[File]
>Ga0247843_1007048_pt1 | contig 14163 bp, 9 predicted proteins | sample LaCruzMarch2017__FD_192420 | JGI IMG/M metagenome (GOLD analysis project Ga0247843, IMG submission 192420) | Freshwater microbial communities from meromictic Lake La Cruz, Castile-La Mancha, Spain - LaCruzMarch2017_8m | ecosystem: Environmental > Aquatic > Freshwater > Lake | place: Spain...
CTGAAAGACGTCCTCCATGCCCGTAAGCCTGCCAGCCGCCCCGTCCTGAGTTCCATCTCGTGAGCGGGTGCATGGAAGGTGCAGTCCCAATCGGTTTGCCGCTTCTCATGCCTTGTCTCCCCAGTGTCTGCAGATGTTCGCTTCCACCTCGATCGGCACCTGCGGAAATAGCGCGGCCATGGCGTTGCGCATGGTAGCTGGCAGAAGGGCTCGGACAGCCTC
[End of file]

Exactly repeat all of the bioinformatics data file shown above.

>Ga0247843_1007048_pt1 | contig 14163 bp, 9 predicted proteins | sample LaCruzMarch2017__FD_192420 | JGI IMG/M metagenome (GOLD analysis project Ga0247843, IMG submission 192420) | Freshwater microbial communities from meromictic Lake La Cruz, Castile-La Mancha, Spain - LaCruzMarch2017_8m | ecosystem: Environmental > Aquatic > Freshwater > Lake | place: Spain...
CTGAAAGACGTCCTCCATGCCCGTAAGCCTGCCAGCCGCCCCGTCCTGAGTTCCATCTCGTGAGCGGGTGCATGGAAGGTGCAGTCCCAATCGGTTTGCCGCTTCTCATGCCTTGTCTCCCCAGTGTCTGCAGATGTTCGCTTCCACCTCGATCGGCACCTGCGGAAATAGCGCGGCCATGGCGTTGCGCATGGTAGCTGGCAGAAGGGCTCGGACAGCCTC